The short version is that bureaucratic and technocratic education has not worked—except to destroy the heart and soul of education as a profession and discipline.

At both the K-12 and higher education levels, the school year is beginning all across the U.S. We in teacher education are spending much if not most of our time as soldiers in the certification and accreditation wars—recalibrating syllabi to standards and rewriting our rubrics to meet those new standards as well.

We in teacher education are so busy complying to bureaucratic and technocratic mandates, and so-long beaten down by the demand that we avoid being political (and thus remain compliant and silent), that we are embodying the very caricature of what educators and education professors are, paradoxically, as we rush to prove our profession and discipline are “hard,” scientific: rarely scholarly, superficial, and simplistic. 

K-12 teachers are increasingly even less powerful than the profession has been forever; therefore, teacher education—where we are tenured and full professors—is the last best hope for reclaiming the heart and soul of universal public education from the bureaucrats and technocrats.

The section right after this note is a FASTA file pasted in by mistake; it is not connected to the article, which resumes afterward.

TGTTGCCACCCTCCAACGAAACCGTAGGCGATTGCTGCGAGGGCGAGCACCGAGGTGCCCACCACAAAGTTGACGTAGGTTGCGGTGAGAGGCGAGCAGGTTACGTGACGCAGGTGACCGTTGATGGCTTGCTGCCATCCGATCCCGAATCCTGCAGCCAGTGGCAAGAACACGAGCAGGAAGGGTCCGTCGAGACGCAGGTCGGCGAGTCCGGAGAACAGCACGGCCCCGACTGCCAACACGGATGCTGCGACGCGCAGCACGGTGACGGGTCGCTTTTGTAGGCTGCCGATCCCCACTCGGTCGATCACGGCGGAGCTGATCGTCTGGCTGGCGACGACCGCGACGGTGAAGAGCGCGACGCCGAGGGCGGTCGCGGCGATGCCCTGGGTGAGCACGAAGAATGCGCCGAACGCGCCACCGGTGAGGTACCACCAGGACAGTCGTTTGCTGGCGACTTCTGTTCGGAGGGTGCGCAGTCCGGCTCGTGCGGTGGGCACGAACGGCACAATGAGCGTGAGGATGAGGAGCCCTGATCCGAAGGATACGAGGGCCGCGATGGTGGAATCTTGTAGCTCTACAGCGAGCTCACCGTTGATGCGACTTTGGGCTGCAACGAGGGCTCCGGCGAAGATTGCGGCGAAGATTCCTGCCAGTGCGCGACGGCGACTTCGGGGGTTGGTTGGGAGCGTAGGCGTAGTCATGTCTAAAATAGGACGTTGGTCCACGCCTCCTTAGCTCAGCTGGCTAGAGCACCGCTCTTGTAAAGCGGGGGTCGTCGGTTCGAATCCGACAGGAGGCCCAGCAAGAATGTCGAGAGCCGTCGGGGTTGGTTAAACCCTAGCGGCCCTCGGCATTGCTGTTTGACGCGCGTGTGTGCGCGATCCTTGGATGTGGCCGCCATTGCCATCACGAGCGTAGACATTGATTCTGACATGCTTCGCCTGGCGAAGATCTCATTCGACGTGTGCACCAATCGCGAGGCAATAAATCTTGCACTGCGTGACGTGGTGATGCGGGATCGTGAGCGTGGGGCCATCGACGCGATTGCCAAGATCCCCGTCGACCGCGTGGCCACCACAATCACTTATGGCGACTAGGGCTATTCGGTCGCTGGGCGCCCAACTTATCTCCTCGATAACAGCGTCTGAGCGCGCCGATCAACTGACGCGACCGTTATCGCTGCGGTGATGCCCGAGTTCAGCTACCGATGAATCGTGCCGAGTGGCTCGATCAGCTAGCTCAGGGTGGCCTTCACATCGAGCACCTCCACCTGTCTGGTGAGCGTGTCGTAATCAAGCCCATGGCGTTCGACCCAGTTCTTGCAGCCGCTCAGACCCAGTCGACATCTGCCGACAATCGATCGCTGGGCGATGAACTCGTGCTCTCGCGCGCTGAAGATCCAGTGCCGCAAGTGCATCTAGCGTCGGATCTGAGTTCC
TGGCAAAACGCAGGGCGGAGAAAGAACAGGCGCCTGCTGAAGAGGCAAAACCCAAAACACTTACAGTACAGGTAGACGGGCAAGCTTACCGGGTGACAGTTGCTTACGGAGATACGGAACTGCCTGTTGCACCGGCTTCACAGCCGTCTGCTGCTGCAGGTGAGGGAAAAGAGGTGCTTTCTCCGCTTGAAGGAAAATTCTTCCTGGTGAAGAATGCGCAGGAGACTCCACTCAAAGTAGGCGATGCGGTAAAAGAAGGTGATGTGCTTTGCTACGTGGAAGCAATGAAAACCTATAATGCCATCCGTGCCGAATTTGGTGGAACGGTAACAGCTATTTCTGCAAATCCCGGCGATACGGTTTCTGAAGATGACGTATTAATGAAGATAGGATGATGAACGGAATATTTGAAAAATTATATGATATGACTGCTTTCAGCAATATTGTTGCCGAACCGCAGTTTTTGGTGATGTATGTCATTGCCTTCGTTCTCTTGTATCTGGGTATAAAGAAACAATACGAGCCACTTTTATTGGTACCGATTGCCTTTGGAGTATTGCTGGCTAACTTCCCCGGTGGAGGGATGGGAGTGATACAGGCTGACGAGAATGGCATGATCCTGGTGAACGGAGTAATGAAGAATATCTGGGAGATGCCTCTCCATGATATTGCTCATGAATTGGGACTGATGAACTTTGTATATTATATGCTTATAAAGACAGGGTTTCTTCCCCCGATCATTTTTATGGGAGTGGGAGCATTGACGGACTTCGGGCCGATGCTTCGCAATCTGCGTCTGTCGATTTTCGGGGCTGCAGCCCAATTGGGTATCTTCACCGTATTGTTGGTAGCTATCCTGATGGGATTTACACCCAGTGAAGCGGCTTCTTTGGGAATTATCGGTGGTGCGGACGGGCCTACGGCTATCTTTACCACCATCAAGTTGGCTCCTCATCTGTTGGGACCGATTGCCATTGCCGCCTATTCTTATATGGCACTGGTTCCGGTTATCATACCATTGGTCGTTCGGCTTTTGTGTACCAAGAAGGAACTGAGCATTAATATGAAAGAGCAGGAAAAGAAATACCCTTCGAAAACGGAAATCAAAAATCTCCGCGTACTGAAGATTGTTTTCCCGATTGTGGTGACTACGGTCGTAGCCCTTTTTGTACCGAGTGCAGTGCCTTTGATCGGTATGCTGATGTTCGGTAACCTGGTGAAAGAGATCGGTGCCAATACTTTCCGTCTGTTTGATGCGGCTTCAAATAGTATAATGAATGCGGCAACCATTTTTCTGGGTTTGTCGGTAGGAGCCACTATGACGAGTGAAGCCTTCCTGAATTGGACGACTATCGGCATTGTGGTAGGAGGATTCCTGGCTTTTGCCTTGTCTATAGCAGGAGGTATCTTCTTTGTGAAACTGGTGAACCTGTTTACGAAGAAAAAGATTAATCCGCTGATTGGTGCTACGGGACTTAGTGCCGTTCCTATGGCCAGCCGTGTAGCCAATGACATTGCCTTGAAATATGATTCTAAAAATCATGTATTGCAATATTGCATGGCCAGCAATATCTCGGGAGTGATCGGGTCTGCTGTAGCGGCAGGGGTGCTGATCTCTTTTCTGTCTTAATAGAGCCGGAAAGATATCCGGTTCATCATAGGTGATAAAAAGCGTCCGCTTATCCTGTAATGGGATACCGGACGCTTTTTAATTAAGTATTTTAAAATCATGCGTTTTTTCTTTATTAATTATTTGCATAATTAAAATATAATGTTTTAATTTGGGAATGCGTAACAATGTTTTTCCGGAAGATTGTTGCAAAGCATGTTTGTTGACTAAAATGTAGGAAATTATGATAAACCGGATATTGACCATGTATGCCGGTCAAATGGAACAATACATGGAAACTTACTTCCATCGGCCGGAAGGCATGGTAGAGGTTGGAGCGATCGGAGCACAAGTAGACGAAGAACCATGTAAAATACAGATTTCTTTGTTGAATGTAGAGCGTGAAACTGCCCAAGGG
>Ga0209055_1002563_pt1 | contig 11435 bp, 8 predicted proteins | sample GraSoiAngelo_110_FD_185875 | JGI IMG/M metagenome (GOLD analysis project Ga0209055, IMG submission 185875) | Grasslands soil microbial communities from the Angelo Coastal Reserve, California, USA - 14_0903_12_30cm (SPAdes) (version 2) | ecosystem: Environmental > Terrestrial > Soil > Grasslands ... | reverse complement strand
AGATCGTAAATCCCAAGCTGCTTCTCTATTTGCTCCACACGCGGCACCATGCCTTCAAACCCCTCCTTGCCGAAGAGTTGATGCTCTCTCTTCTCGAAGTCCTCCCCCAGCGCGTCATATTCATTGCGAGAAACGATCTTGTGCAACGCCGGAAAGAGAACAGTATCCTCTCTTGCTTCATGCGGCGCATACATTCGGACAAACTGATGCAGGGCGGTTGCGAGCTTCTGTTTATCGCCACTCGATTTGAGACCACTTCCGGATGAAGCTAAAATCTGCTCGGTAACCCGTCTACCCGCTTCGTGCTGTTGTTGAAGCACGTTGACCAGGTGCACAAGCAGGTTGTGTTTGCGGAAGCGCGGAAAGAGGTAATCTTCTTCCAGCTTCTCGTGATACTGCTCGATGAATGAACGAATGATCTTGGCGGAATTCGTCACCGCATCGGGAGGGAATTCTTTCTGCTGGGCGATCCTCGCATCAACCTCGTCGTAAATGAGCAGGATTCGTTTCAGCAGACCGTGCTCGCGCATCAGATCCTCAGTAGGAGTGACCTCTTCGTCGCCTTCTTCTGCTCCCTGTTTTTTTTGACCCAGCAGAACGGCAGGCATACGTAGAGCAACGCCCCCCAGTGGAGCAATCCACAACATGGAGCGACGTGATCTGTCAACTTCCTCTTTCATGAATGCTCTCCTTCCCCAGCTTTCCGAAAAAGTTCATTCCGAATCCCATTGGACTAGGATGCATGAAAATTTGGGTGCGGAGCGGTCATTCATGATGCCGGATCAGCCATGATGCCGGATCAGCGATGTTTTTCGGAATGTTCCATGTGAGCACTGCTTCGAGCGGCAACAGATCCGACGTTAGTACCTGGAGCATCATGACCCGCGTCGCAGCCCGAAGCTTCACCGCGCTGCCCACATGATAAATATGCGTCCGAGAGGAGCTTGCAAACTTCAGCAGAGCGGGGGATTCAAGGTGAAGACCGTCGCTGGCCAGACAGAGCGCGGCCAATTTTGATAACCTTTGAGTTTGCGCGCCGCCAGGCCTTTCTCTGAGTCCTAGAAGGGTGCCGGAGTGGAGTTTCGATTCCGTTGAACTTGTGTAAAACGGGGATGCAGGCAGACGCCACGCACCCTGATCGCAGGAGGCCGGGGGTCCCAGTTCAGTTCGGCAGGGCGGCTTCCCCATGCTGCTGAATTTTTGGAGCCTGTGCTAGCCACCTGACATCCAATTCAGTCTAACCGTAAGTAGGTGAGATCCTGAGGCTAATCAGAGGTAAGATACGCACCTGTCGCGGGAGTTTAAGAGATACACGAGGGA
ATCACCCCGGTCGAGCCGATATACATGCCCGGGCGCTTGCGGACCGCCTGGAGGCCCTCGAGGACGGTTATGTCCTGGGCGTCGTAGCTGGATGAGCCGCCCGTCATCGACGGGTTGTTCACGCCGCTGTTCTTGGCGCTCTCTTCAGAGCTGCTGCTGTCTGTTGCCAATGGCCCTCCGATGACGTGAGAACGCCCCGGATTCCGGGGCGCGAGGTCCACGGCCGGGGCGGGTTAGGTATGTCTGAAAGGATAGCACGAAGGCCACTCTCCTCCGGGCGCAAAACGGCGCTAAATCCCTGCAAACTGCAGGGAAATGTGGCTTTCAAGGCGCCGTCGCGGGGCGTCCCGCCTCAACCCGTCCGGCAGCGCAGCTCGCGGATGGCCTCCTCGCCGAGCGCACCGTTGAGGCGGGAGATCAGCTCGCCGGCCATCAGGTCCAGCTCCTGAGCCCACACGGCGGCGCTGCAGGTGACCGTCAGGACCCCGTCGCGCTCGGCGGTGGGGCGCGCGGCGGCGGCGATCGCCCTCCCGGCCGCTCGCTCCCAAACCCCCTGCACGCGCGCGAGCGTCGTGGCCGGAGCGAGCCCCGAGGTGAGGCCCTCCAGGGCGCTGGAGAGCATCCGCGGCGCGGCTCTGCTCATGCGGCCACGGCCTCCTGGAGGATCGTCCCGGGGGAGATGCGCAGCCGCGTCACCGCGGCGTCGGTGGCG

We must reclaim the coursework and the discipline—ripping off our low self-esteem and standing proudly with our philosophy, theory, history, and methodology.

As a profession, education is a human endeavor, guided by our hearts and anchored by our souls. Teaching daily is messy, unpredictable, and chaotic.

None of that is “soft,” or hedging accountability.

As a discipline, education is rich and still in a constant state of becoming.

I cannot stress enough that over a thirty-plus-year career as first a public school English teacher and now a teacher educator, I don’t need standards, I don’t need tests, and I damn well don’t need rubrics to teach.